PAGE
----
OPINION: The digital age brings online privacy concerns

Online privacy has been a widespread concern for decades, but with distance learning, the realities of the internet’s ability to store data are more prevalent than ever.

All SCHS students are able to access the internet, either via their school-issued Chromebooks or their own personal devices. For some, this results in vulnerability to data-mining, whether they know it or not.

Younger children, such as those in elementary school, have access to the internet at an earlier age than ever before due to distance learning. This leaves plenty of room for error, as they are more susceptible to accessing risky websites.

Having internet access also means they can sign up for websites without a complete understanding of what they are. Publicly displaying identifying information is dangerous, especially for minors. People could use their information to sign up for websites they have never heard of before. Someone might use their information to blackmail them for something they did not do.

Many companies like aternos.org or nookazon.com run ads to earn money for their websites. But they also sell data to unknown third parties for money. According to Chris Hoffman, the Editor-in-Chief of How-To Geek, if someone is looking at a company’s website and then switches sites but sees an advertisement for the previous site’s products, they are likely a victim of data-mining. With distance learning, privacy at home has also been compromised.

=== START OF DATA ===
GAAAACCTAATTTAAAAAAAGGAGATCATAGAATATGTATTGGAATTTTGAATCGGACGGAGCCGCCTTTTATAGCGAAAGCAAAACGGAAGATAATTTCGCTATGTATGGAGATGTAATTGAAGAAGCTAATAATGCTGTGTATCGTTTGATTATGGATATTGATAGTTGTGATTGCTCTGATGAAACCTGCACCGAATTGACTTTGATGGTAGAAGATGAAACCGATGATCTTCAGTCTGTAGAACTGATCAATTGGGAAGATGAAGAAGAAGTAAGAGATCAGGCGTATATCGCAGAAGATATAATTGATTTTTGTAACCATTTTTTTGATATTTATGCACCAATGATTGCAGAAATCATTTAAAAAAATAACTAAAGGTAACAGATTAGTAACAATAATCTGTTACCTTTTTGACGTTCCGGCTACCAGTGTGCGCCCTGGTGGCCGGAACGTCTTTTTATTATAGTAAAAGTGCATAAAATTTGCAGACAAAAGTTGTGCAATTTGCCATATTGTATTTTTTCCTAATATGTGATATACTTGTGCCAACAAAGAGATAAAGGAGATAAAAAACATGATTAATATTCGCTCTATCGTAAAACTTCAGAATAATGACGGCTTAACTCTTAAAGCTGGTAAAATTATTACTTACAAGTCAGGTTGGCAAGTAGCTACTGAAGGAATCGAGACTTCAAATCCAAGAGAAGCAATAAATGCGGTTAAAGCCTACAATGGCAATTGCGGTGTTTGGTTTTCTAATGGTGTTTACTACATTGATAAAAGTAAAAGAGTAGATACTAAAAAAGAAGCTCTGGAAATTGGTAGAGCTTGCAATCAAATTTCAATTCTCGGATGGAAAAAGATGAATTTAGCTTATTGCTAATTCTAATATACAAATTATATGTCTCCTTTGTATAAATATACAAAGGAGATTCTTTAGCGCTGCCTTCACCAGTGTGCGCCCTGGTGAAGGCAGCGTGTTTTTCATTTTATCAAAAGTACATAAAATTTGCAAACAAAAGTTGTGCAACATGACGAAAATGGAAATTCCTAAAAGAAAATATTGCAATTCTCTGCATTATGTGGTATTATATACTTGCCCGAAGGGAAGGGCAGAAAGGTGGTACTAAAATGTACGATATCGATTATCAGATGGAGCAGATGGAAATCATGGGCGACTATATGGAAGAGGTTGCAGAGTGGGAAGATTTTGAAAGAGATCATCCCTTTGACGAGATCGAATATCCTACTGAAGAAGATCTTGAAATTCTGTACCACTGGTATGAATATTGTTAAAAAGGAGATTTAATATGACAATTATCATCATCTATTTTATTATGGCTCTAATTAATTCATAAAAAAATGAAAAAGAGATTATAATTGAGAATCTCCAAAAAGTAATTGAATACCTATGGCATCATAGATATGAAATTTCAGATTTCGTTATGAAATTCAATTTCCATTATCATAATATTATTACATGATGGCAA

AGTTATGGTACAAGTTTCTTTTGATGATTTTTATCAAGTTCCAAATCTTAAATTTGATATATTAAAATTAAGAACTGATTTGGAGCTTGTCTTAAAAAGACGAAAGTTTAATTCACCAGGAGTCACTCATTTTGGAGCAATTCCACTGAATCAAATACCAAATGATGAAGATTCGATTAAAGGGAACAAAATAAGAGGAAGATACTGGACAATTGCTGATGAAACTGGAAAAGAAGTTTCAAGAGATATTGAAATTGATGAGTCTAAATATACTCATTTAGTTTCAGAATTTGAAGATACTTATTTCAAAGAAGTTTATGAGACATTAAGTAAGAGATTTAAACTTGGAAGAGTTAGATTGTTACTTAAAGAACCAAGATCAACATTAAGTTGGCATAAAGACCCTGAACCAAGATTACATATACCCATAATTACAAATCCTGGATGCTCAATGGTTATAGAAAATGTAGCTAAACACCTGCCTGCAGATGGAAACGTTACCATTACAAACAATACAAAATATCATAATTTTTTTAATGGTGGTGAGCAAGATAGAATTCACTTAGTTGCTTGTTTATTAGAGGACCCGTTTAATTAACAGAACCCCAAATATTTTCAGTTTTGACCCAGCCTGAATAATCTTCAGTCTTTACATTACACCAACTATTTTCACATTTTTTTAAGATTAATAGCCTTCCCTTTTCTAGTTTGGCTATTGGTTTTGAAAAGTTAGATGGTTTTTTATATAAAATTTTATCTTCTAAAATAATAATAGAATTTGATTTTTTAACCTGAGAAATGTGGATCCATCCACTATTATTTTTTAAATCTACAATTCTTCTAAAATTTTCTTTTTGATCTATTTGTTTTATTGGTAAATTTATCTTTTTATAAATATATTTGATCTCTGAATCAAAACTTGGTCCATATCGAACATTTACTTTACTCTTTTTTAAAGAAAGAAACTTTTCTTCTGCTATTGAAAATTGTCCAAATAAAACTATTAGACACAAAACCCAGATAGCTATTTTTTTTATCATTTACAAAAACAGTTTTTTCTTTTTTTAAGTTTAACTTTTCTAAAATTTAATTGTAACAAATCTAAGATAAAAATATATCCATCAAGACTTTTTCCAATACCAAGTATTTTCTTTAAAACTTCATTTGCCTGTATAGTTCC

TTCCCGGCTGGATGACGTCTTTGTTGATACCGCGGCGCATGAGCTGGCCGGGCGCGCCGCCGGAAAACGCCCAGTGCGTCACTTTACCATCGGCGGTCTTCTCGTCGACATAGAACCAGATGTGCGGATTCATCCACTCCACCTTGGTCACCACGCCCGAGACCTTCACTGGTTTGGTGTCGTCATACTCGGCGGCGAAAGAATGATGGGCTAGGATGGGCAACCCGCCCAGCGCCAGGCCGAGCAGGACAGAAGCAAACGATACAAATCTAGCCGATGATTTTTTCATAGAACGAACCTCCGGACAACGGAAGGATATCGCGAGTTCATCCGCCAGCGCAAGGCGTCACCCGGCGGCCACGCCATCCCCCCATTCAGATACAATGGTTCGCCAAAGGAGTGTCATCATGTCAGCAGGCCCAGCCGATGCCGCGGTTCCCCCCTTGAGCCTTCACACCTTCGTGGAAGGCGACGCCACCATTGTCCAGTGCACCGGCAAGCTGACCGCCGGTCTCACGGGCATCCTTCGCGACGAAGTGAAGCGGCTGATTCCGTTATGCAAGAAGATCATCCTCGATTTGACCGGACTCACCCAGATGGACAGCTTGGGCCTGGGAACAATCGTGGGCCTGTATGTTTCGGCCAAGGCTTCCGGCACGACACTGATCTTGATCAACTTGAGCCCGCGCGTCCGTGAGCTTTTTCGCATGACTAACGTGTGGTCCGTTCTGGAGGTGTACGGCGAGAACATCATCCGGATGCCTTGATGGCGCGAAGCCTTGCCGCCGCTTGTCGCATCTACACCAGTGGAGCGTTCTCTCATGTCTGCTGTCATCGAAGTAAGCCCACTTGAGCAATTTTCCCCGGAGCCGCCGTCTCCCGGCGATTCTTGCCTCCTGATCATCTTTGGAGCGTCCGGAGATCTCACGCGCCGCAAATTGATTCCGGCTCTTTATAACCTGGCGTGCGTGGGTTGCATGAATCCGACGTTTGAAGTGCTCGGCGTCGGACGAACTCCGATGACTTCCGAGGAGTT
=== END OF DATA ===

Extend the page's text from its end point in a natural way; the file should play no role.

The camera on requirement is enforced in many classrooms. Leaving video exposed, however, can be invasive to one’s privacy. Home is often a safe space, and having one’s camera on for multiple hours with many people watching can make students feel uneasy or embarrassed.

Some people believe that their data online is secure and that they have taken all the precautions they need to be safe online, or that because they only use their Chromebooks for school that their data is not at risk. However, all data is at risk of being compromised regardless of the number of precautions taken. In a survey from pewresearch.org, seven in ten Americans say they feel that their data is less secure now compared to five years ago.

Regardless of whether or not their personal data is secure, large amounts of SCHS students have probably had an experience with losing data, or maybe encountered a virus with all their data at risk of being lost. With distance learning, data is important to students at SCHS and protecting one’s data is important now more than ever.